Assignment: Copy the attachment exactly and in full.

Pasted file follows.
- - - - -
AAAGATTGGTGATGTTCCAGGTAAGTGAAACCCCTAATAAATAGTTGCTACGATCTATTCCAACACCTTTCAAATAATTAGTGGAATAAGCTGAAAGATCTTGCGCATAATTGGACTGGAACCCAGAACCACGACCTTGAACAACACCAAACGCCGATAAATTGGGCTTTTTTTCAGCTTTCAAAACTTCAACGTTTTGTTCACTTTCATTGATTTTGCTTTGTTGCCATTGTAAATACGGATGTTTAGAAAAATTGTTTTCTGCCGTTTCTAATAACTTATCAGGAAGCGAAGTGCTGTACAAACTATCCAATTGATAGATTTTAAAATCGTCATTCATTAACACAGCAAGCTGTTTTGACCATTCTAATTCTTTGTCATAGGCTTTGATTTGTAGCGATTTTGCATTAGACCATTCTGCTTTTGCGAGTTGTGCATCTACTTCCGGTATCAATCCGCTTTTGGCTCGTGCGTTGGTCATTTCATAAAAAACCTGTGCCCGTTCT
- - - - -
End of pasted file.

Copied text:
AAAGATTGGTGATGTTCCAGGTAAGTGAAACCCCTAATAAATAGTTGCTACGATCTATTCCAACACCTTTCAAATAATTAGTGGAATAAGCTGAAAGATCTTGCGCATAATTGGACTGGAACCCAGAACCACGACCTTGAACAACACCAAACGCCGATAAATTGGGCTTTTTTTCAGCTTTCAAAACTTCAACGTTTTGTTCACTTTCATTGATTTTGCTTTGTTGCCATTGTAAATACGGATGTTTAGAAAAATTGTTTTCTGCCGTTTCTAATAACTTATCAGGAAGCGAAGTGCTGTACAAACTATCCAATTGATAGATTTTAAAATCGTCATTCATTAACACAGCAAGCTGTTTTGACCATTCTAATTCTTTGTCATAGGCTTTGATTTGTAGCGATTTTGCATTAGACCATTCTGCTTTTGCGAGTTGTGCATCTACTTCCGGTATCAATCCGCTTTTGGCTCGTGCGTTGGTCATTTCATAAAAAACCTGTGCCCGTTCT